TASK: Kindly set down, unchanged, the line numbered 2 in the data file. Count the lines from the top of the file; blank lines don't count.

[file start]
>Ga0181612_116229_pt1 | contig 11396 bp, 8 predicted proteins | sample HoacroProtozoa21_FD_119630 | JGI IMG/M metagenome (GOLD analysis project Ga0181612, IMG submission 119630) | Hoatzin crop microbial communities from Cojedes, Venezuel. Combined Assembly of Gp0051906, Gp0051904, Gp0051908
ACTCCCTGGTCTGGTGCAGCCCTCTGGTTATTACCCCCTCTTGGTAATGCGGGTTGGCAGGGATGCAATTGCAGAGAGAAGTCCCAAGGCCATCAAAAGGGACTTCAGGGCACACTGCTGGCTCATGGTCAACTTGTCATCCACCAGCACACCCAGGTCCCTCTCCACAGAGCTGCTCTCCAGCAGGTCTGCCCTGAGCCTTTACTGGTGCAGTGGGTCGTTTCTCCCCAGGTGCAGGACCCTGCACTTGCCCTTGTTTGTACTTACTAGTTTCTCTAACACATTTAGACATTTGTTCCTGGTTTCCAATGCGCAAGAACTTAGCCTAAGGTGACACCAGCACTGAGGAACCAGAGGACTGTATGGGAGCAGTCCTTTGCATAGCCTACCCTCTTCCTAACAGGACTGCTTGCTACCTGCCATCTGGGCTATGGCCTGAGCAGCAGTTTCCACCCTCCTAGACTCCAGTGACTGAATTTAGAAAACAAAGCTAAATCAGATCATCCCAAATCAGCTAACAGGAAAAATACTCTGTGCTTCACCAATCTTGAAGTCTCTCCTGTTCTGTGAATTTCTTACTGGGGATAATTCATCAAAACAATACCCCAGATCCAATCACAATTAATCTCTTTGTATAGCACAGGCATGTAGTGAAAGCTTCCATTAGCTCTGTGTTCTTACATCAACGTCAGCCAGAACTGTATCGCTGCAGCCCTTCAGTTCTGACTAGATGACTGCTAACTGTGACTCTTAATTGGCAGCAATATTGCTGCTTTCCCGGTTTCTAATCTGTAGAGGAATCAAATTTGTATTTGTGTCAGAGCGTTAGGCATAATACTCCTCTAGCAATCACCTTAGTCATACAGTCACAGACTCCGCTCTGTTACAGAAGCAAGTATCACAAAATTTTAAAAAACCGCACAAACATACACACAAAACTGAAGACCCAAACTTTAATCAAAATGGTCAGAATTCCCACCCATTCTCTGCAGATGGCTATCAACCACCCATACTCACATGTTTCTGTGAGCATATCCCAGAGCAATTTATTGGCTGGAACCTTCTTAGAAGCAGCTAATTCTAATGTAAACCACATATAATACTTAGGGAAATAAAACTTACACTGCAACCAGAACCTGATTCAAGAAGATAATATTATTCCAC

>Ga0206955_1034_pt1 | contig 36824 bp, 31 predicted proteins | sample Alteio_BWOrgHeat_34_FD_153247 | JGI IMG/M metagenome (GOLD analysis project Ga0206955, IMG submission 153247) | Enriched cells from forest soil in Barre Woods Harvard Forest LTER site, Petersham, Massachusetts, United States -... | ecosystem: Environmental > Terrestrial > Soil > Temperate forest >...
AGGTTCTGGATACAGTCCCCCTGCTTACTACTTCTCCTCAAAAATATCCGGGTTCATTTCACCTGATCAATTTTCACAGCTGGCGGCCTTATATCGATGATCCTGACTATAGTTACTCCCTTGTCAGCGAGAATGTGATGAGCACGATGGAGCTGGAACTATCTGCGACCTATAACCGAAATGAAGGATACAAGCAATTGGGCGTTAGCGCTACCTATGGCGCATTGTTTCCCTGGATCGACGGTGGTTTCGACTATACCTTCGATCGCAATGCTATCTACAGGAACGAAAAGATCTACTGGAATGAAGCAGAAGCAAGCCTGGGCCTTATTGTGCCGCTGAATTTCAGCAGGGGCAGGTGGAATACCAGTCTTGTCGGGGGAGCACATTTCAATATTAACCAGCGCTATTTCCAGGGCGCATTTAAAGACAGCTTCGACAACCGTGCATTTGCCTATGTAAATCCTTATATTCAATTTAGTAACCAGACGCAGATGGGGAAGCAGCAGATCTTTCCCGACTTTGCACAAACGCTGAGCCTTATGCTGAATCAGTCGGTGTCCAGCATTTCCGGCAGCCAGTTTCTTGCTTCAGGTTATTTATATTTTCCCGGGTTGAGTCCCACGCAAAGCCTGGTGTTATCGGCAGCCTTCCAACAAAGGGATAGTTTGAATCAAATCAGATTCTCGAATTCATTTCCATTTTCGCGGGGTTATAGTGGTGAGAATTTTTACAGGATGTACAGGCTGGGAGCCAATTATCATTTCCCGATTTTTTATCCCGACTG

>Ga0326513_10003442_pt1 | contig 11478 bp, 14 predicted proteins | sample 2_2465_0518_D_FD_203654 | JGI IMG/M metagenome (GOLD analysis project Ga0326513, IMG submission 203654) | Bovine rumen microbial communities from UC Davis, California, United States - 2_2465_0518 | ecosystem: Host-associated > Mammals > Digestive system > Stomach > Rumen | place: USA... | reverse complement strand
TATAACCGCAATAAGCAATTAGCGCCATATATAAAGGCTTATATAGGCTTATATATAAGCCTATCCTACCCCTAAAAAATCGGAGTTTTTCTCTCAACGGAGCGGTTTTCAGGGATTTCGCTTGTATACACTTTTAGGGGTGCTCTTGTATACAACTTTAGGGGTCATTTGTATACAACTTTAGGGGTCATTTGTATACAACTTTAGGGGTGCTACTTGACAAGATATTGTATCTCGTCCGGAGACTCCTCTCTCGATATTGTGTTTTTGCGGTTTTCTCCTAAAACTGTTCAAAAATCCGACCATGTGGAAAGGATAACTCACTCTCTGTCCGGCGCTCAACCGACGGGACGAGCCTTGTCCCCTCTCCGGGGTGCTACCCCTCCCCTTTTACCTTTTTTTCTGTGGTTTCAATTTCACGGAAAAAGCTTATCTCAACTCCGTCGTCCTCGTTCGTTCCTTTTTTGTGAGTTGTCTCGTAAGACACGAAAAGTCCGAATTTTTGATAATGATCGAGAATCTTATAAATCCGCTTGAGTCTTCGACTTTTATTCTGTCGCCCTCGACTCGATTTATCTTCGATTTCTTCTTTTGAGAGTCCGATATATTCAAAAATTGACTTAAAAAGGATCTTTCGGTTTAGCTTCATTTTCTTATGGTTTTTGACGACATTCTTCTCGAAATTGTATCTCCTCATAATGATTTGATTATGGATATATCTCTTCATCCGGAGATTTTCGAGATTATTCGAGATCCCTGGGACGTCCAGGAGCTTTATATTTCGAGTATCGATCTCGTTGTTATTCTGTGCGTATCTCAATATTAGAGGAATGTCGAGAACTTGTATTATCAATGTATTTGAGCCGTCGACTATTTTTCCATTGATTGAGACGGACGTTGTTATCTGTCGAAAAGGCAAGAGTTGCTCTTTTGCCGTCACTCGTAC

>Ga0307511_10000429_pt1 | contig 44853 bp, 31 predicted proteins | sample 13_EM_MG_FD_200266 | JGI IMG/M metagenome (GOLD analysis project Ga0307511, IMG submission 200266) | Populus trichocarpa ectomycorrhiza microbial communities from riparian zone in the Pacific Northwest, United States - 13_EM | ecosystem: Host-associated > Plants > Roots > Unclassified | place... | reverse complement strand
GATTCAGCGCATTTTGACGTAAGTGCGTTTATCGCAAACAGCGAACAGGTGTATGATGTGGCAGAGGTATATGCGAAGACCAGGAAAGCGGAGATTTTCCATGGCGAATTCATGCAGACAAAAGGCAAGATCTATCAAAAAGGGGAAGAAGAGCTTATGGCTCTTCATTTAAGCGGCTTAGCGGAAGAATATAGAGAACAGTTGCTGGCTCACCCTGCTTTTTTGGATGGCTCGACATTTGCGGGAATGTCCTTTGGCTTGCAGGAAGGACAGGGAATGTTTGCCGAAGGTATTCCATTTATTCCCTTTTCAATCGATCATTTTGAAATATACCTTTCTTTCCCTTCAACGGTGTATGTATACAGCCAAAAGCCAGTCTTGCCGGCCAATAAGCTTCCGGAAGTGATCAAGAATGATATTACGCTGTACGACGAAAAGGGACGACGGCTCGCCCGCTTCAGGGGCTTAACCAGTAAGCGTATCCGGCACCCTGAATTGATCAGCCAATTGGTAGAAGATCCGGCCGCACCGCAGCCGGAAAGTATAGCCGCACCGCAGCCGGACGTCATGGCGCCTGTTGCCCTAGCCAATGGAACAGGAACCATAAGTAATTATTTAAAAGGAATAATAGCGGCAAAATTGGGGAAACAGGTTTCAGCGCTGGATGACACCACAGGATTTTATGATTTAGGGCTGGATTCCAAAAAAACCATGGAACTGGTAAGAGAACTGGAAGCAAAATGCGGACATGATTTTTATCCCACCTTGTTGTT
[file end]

ACTCCCTGGTCTGGTGCAGCCCTCTGGTTATTACCCCCTCTTGGTAATGCGGGTTGGCAGGGATGCAATTGCAGAGAGAAGTCCCAAGGCCATCAAAAGGGACTTCAGGGCACACTGCTGGCTCATGGTCAACTTGTCATCCACCAGCACACCCAGGTCCCTCTCCACAGAGCTGCTCTCCAGCAGGTCTGCCCTGAGCCTTTACTGGTGCAGTGGGTCGTTTCTCCCCAGGTGCAGGACCCTGCACTTGCCCTTGTTTGTACTTACTAGTTTCTCTAACACATTTAGACATTTGTTCCTGGTTTCCAATGCGCAAGAACTTAGCCTAAGGTGACACCAGCACTGAGGAACCAGAGGACTGTATGGGAGCAGTCCTTTGCATAGCCTACCCTCTTCCTAACAGGACTGCTTGCTACCTGCCATCTGGGCTATGGCCTGAGCAGCAGTTTCCACCCTCCTAGACTCCAGTGACTGAATTTAGAAAACAAAGCTAAATCAGATCATCCCAAATCAGCTAACAGGAAAAATACTCTGTGCTTCACCAATCTTGAAGTCTCTCCTGTTCTGTGAATTTCTTACTGGGGATAATTCATCAAAACAATACCCCAGATCCAATCACAATTAATCTCTTTGTATAGCACAGGCATGTAGTGAAAGCTTCCATTAGCTCTGTGTTCTTACATCAACGTCAGCCAGAACTGTATCGCTGCAGCCCTTCAGTTCTGACTAGATGACTGCTAACTGTGACTCTTAATTGGCAGCAATATTGCTGCTTTCCCGGTTTCTAATCTGTAGAGGAATCAAATTTGTATTTGTGTCAGAGCGTTAGGCATAATACTCCTCTAGCAATCACCTTAGTCATACAGTCACAGACTCCGCTCTGTTACAGAAGCAAGTATCACAAAATTTTAAAAAACCGCACAAACATACACACAAAACTGAAGACCCAAACTTTAATCAAAATGGTCAGAATTCCCACCCATTCTCTGCAGATGGCTATCAACCACCCATACTCACATGTTTCTGTGAGCATATCCCAGAGCAATTTATTGGCTGGAACCTTCTTAGAAGCAGCTAATTCTAATGTAAACCACATATAATACTTAGGGAAATAAAACTTACACTGCAACCAGAACCTGATTCAAGAAGATAATATTATTCCAC